Zondo stands accused of not being impartial, meaning he has a predetermined mind on some. Zondo stands accused of permitting evidence against some without back-up documentation. Zondo stands accused of having turned the process into a farce and impervious to the truth.  Zondo is blamed for being complicit to fulfilling a political agenda to deliver the proverbial heads on a platter of some. Zondo stands accused of not being fair thus not working for justice.

These accusations while to be tested still remain serious allegations and cannot just be fixed by a press statement from the DCJ.  He must accept that perceptions on his conduct in the hearings leave some in mistrust of his ethic to work for fairness in which justice remains a non-negotiable principle.

What to make of the fact that Montana calls to question the jurisprudence of potentially the next chief justice in his current role as one batting for specific political interest? Is Zondo therefore, conscious of what he is expected to deliver on for the man who will decide his next career? Montana having cited the incidents of perceived bias on the part of the Zondo, will get his chance to refute the allegations as levelled by among others Molefe and others. He will certainly have his moment to state why he holds such strong and challenging views of discomfort with the chair of the Commission. Yet such appearance must take place in a constitutional guaranteed safe space of justice where Zondo affords equality, appetite and interest as he exhibited in the Molefe witness.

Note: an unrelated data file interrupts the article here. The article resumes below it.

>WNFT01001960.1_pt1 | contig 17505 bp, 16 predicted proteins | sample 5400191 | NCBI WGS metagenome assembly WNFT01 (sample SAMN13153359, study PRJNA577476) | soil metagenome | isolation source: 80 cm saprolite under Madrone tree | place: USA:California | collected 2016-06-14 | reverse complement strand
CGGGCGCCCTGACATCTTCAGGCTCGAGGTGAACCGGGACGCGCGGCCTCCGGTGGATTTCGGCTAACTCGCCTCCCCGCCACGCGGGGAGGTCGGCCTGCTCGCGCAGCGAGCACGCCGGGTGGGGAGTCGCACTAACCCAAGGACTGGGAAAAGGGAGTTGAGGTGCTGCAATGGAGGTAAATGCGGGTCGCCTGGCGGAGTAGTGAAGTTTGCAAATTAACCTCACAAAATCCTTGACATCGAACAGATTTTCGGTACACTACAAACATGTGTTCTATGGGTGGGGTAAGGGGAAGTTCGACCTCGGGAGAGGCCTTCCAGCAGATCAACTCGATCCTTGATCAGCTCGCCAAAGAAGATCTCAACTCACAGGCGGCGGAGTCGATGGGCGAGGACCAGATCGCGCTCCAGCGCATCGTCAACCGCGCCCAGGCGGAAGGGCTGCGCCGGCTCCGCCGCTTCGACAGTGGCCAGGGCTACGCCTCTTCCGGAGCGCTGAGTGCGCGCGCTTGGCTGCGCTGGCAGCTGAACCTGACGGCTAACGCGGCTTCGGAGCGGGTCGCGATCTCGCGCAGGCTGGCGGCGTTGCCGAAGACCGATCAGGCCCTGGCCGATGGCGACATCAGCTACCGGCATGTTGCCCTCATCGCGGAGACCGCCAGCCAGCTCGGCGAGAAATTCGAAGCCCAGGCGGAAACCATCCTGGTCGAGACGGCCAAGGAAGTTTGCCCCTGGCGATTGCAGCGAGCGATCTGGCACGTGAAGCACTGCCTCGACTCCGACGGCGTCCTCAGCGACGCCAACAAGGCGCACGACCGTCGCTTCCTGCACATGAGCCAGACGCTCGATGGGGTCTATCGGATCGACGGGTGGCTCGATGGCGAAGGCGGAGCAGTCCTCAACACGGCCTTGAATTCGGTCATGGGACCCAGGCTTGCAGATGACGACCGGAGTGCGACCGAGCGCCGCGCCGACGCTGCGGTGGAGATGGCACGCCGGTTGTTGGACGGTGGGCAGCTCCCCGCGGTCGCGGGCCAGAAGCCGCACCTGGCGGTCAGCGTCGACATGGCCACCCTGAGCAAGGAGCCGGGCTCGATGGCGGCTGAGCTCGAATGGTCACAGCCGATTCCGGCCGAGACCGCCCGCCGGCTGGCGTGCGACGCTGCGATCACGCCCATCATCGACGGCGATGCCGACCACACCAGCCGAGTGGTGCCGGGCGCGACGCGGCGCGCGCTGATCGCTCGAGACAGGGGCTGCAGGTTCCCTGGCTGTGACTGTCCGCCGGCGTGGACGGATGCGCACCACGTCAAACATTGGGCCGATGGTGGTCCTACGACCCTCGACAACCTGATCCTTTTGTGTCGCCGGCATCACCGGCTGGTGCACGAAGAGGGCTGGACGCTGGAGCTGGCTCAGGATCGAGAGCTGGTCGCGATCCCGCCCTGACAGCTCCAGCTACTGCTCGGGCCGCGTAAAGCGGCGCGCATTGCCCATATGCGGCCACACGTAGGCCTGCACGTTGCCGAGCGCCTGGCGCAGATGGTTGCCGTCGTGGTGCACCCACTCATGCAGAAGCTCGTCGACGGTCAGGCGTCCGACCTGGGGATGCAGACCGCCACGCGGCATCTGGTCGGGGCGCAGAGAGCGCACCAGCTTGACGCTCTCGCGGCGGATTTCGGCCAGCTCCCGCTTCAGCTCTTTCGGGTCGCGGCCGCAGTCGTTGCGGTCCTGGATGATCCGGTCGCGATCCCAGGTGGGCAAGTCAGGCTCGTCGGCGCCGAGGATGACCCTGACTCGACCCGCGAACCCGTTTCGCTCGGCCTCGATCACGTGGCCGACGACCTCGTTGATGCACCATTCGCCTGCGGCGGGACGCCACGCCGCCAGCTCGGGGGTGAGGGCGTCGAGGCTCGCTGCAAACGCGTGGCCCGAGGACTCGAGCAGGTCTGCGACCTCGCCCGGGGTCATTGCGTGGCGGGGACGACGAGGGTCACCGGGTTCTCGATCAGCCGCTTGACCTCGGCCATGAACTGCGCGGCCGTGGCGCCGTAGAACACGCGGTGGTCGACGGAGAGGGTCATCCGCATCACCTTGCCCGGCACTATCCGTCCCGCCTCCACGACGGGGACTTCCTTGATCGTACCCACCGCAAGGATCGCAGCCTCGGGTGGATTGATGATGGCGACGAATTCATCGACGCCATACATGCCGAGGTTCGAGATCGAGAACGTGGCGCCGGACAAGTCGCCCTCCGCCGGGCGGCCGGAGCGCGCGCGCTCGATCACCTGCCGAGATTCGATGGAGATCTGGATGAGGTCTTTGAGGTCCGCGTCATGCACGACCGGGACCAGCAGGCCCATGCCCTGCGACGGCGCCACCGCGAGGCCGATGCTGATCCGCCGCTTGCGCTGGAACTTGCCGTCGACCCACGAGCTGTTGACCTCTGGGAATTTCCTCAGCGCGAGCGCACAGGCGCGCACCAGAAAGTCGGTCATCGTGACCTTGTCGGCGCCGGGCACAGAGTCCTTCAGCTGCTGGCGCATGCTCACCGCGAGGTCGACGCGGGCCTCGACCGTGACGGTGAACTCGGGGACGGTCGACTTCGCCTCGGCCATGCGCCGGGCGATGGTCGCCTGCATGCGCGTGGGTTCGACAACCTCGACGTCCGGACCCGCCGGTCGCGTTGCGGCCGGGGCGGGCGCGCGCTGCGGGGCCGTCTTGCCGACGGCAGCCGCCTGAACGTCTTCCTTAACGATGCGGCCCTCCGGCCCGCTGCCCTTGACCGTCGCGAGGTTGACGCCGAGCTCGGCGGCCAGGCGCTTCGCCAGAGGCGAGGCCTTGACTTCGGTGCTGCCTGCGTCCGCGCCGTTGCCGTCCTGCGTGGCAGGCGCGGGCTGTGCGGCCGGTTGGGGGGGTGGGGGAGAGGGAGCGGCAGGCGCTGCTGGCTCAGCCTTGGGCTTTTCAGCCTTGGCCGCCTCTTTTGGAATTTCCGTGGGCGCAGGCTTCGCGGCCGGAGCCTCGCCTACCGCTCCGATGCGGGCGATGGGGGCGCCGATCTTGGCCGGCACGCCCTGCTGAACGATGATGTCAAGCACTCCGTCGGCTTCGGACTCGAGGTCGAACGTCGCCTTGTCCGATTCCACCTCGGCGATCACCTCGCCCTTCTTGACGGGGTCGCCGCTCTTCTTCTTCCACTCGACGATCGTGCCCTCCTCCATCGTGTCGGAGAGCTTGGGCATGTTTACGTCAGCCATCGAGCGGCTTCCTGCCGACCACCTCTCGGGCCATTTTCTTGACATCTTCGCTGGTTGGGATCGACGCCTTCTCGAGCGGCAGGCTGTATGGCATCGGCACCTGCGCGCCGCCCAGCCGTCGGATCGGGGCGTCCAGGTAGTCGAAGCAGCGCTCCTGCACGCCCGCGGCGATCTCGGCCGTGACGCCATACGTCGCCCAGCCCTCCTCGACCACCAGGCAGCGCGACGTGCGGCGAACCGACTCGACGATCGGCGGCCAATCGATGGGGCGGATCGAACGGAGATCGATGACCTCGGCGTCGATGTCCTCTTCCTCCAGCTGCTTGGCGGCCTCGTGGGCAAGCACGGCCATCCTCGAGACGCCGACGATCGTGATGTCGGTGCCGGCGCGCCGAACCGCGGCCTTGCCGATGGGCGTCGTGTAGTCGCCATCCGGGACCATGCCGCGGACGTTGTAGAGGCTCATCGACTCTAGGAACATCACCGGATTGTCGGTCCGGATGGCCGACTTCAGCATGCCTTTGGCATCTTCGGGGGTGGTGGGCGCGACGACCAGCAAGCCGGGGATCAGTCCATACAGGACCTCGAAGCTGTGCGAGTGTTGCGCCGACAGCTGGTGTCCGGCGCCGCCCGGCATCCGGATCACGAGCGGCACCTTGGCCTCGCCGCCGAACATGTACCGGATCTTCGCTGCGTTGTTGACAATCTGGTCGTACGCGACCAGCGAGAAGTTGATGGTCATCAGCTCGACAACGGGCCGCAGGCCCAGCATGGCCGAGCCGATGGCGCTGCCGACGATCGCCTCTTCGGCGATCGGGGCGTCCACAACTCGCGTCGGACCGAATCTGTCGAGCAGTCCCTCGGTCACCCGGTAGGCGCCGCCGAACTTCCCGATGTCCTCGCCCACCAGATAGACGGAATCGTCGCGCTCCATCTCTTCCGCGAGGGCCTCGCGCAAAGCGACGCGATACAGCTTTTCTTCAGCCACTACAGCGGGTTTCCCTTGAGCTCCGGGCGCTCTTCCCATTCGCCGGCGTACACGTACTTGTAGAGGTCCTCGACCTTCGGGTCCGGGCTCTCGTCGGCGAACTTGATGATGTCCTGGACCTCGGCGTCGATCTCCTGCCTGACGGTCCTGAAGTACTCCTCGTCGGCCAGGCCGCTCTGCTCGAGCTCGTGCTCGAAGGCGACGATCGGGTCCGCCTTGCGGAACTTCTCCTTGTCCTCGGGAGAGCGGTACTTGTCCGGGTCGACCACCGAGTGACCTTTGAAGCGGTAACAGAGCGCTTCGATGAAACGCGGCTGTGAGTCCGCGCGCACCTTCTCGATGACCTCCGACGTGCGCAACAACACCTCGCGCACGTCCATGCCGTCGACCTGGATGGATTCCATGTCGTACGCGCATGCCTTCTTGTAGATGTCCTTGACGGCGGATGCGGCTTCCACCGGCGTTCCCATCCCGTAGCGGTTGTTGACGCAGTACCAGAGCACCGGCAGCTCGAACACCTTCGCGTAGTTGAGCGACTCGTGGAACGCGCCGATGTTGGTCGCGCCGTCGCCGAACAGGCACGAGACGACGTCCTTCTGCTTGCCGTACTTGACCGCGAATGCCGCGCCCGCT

Both the President and Zondo are bound by the principle that the exercise of their powers must not infringe any provision of the Bill of Rights; the exercise of the powers is also clearly constrained by the principle of legality and, as is implicit in the Constitution, the President must act in good faith and must not misconstrue the powers. The Constitutional Court stated in the SARFU case that the President’s exercise of his powers “must not infringe any provisions of the Bill of Rights” and this means that he is obligated to consider and reject the aspects of the Zondo report for its non-compliance with the Bill of Rights and natural justice.

We hold the hope that Zondo will answer to these serious allegations that renders him questionable in motive, derelict in justice pursuit and plausibly complicit in a political agenda that stands to directly benefit him. That answer, unfortunately, cannot be the usual press-statement.